Hair » Your Guide to Oiling Hair: Hair Oil Benefits, Types & Uses

Your Guide to Oiling Hair: Hair Oil Benefits, Types & Uses

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After the obvious shampoo and conditioner set, oiling hair might be the best next addition to your hair care routine! In this article, I’ll explain what hair oiling and hair oils are, what the difference is between natural hair oils and commercial ones, as well as how to oil hair properly.

In this article:

What Are Hair Oils?

Hair oils are thick, liquid products that fortify the hair, seal the cuticle, stop frizz, and make the hair look incredible. They can be used in a variety of ways, both before washing and after styling.

There are two main types of hair oils: natural hair oils, which you can buy both in the cooking aisle or at the health food store, and commercial hair oils that can be found at any beauty store. You can check out our selection of both natural and commercial oils in our guide to the best hair oils.

When Should I Be Using a Hair Oil?

Oiling hair is done both for health and beauty! You should consider using hair oils:

  • If your hair is damaged due to dyeing or heat styling;
  • If your hair is dry or weak;
  • If you have split ends;
  • If you have a dry scalp;
  • If you suffer from dandruff;
  • If your hair seems dull;
  • If your hair is unruly and difficult to style;
  • If your hair looks frizzy or becomes messy due to static electricity;
  • If you just want healthier hair!

What’s the Difference Between Natural Hair Oils and Commercial Hair Oils?

Plant oils are naturally rich in essential fatty acids, vitamins, and nutrients that can strengthen and protect the hair. Some oils, like coconut oil or olive oil, are better able to penetrate the hair shaft to strengthen from within, while others like jojoba or apricot oil tend to stick closer to the surface where they can smooth down the cuticle and give the hair natural shine.

These natural oils for hair can be bought along at the grocery story, or you can buy a blend of oils made especially for your hair, so your hair can get a few different benefits.

We also have commercial hair oils, often advertised as containing sexy ingredients like marula oil, argan oil, or sea buckthorn oil. This leads consumers to assume that these hair products only include those oils, although that’s rarely the case.

Instead, they contain a tiny percentage of the oil advertized, and a large quantity of silicone. A quick look at the ingredients list on your bottle will tell you what kind of oil you have in your hands.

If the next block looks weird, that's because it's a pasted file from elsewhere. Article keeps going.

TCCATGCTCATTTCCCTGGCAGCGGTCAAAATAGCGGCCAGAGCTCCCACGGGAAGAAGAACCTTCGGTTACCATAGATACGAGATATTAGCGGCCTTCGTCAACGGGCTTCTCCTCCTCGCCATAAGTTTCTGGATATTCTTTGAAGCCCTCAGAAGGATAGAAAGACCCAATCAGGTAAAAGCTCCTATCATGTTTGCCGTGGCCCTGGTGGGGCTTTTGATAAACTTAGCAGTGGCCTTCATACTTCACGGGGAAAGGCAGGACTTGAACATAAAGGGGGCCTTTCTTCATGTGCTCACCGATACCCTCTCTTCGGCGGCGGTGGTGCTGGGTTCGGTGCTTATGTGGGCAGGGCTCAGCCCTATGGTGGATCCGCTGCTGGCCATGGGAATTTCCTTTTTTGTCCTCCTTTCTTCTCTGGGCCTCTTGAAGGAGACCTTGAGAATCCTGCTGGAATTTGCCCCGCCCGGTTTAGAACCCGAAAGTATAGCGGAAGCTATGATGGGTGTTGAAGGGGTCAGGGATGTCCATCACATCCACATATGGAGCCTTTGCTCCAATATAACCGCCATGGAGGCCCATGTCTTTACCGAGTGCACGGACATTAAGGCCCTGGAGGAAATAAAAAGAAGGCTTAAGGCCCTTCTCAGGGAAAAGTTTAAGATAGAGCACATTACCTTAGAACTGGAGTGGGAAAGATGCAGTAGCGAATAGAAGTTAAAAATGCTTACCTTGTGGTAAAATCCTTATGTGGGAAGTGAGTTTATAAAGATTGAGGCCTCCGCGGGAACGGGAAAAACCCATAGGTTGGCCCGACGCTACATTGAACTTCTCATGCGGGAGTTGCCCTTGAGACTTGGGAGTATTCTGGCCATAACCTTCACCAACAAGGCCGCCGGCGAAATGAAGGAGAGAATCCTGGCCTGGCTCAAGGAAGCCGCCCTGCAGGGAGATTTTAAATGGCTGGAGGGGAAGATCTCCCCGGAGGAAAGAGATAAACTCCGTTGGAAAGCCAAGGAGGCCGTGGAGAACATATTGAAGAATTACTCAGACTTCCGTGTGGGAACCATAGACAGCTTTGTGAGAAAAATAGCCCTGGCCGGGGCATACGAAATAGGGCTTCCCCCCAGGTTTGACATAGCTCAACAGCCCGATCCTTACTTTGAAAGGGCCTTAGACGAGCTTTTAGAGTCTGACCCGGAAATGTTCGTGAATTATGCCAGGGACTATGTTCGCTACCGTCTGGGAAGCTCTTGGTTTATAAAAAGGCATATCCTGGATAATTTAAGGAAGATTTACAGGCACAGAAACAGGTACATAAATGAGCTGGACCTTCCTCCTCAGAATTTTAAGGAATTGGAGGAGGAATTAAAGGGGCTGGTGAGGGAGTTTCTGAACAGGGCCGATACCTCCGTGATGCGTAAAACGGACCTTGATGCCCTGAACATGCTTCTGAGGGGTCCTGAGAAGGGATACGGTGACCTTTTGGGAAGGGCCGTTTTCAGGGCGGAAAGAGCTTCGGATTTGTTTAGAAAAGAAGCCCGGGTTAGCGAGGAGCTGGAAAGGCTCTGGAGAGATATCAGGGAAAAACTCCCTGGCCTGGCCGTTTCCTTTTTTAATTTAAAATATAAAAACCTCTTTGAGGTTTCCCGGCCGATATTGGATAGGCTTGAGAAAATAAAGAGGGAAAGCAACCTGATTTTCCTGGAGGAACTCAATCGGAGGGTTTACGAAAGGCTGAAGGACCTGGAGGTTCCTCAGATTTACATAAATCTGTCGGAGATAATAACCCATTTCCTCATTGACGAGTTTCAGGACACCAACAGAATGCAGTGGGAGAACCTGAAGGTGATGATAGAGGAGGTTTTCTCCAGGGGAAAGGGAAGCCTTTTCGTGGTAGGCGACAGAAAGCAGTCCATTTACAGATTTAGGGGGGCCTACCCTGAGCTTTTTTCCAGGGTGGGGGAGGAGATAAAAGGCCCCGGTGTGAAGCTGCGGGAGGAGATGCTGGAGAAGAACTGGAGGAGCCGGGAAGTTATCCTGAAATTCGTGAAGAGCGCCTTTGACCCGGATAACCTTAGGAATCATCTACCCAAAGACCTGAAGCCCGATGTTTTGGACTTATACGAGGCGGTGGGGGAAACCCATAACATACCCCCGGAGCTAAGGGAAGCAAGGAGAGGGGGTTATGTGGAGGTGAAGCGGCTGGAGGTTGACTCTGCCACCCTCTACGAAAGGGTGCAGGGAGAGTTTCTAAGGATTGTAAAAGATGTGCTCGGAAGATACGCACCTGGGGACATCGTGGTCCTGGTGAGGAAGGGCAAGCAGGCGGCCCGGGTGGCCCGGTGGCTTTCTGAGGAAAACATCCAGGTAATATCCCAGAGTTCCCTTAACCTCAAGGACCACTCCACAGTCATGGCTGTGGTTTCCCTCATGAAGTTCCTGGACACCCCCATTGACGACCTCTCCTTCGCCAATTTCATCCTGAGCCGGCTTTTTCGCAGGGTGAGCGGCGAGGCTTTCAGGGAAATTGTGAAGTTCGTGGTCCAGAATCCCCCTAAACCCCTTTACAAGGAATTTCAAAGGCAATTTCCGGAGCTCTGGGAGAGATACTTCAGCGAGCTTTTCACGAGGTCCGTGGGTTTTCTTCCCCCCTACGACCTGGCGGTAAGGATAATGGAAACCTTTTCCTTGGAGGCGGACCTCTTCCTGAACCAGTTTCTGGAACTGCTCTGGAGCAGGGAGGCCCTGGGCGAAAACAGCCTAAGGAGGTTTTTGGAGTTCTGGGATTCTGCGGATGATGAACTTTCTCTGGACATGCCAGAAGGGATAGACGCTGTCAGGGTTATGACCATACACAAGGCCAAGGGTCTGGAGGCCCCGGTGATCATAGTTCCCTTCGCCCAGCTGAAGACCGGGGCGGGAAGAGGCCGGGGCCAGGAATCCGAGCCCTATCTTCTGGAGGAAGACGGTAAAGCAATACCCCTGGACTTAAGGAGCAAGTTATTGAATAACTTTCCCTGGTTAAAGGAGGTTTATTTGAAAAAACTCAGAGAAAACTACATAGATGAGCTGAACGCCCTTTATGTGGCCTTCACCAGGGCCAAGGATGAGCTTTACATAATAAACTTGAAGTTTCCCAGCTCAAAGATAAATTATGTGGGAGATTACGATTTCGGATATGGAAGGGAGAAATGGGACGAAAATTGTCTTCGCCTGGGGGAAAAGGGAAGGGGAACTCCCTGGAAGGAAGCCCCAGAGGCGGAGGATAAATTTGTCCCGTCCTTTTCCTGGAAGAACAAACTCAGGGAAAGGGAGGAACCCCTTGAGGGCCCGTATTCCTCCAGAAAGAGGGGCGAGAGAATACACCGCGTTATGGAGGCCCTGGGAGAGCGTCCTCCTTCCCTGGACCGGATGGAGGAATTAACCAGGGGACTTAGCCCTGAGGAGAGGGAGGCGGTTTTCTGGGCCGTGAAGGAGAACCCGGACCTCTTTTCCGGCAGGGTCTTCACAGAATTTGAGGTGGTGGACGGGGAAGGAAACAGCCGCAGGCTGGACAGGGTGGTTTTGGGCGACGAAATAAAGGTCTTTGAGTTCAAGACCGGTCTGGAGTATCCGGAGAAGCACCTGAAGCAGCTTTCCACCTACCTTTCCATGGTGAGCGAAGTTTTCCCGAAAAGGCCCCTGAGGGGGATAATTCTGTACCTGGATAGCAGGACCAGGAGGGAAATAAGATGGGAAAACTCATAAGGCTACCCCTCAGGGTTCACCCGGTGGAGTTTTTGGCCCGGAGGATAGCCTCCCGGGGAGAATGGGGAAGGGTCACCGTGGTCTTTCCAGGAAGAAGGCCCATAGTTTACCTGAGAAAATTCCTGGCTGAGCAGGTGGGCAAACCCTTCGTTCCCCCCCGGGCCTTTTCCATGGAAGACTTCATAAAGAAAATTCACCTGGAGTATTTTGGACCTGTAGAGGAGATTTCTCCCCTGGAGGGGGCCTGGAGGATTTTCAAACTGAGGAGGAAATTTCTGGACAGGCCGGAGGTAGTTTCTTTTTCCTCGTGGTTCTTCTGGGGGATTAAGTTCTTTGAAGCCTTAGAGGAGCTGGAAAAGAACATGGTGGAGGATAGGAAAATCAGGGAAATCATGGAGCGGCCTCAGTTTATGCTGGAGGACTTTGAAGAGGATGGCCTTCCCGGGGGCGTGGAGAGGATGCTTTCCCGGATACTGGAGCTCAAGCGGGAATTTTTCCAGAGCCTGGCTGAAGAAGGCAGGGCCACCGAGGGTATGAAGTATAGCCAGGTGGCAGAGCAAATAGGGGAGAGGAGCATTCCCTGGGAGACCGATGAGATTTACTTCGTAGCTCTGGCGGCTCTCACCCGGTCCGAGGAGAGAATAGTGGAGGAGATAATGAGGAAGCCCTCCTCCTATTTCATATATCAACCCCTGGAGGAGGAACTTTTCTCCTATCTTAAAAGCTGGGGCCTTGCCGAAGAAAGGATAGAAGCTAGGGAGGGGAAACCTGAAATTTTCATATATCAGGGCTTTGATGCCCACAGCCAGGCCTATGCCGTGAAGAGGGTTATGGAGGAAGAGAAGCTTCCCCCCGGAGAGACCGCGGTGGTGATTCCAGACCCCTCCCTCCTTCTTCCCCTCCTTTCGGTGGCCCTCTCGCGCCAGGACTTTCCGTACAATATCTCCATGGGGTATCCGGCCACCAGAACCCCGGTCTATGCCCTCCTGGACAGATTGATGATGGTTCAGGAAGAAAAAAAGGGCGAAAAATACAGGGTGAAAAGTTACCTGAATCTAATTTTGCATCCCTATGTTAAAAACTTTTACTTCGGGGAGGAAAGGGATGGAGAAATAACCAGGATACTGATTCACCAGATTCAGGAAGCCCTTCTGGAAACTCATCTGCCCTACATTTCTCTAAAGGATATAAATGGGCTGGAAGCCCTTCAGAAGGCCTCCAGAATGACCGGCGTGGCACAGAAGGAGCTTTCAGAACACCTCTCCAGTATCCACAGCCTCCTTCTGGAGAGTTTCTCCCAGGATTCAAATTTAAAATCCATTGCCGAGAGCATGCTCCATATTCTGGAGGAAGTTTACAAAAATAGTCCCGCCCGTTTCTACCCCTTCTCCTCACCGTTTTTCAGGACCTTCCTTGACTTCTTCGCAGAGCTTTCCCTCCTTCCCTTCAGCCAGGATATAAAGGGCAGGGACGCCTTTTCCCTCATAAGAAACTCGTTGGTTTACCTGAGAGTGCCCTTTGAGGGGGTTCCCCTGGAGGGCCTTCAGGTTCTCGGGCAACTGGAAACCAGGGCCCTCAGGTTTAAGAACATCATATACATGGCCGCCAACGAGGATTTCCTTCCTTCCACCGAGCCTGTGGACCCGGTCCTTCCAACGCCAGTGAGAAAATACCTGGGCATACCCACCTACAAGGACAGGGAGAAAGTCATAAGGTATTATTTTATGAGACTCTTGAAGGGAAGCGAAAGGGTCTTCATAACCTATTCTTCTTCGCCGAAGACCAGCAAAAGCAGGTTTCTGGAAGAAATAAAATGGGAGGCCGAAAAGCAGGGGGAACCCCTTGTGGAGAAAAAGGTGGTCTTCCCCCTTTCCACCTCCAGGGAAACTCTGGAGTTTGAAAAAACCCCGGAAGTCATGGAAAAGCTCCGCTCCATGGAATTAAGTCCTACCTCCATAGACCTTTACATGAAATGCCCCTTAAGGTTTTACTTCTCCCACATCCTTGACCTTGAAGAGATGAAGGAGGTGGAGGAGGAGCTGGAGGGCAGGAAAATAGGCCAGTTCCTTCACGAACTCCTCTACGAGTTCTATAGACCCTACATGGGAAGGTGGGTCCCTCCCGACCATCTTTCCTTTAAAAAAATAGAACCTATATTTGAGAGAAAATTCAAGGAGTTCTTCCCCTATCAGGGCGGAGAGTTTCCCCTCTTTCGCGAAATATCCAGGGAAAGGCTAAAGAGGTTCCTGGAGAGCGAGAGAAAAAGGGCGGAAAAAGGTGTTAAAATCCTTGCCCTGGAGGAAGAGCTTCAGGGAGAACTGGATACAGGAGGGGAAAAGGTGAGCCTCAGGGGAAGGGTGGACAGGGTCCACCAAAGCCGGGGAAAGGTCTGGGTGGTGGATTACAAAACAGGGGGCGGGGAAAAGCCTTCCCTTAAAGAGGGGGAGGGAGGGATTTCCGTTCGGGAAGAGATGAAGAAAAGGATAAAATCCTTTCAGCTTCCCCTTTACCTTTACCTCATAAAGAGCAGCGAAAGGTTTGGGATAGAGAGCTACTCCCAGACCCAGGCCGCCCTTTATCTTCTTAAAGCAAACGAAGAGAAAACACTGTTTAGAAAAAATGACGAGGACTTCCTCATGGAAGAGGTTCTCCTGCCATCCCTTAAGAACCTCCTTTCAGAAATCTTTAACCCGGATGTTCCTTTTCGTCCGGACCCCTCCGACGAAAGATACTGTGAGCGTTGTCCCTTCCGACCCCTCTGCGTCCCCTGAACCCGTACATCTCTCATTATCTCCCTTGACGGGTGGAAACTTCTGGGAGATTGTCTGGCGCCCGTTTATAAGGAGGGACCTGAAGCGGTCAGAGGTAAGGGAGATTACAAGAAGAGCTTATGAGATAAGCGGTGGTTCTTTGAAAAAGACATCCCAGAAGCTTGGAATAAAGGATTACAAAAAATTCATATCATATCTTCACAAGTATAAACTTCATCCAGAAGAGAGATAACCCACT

If you have read my post on makeup primers, you know that silicones are the main ingredients in most primers. In a way, a lot of commercial hair oils work like primers for the hair – the silicones seal the cuticle, make the hair silky and smooth, and give a light-diffusing shine. Silicones can build up in the hair, so using them regularly without adequate removal can cause build-up, which makes the hair feel heavy and look lifeless.

These kinds of commercial hair oils are better applied to the hair as a styling product, to keep it looking and feeling good, while plant oils are better as hair treatments to nourish and strengthen the hair before it is washed.

Difference Between Natural Hair Oils and Commercial Hair Oils

Best Natural Oils for Hair

You can buy natural hair oils from the cooking section of the grocery store, as well as from various natural food stores. Some of these oils have a shorter shelf-life once they’ve been opened, so read labels and consider keeping them in the beauty fridge!

You can mix any of these hair oils with a few drops of essential oils, for a delicious scent and additional hair benefits! These are some of the best and more popular natural hair oils:

Coconut Oil

This is considered the best natural oil for hair, because it is by far the most penetrative. It can sink deep into the hair shaft where it fills in space between the hair cells to prevent moisture loss, strengthen the hair, and improve its elasticity.

Coconut oil can be applied to the hair before a shower, although if it is applied to the hair while it is damp, it can pull moisture into the hair. Since this oil is more penetrative, it is not great for styling or taming frizz because it doesn’t seal the cuticle from the outside.

Argan Oil

This oil is the modern star of botanical hair oils, and while I do believe it is a little overhyped, it is still a phenomenal hair oil. It doesn’t penetrate as deeply into the hair shaft, so it can work quite well as a post-shower hair treatment. It is very rich in vitamin E, so it does a great job protecting the hair from environmental damage. Argan oil is also a wonderful treatment oil for the scalp.

Avocado Oil

Avocado oil is a semi-penetrative oil that has benefits both for the shallow layers of the hair, and for the outside, where it can seal in moisture and protect the cuticles. It is a little on the thicker side, and is also super healthy to consume!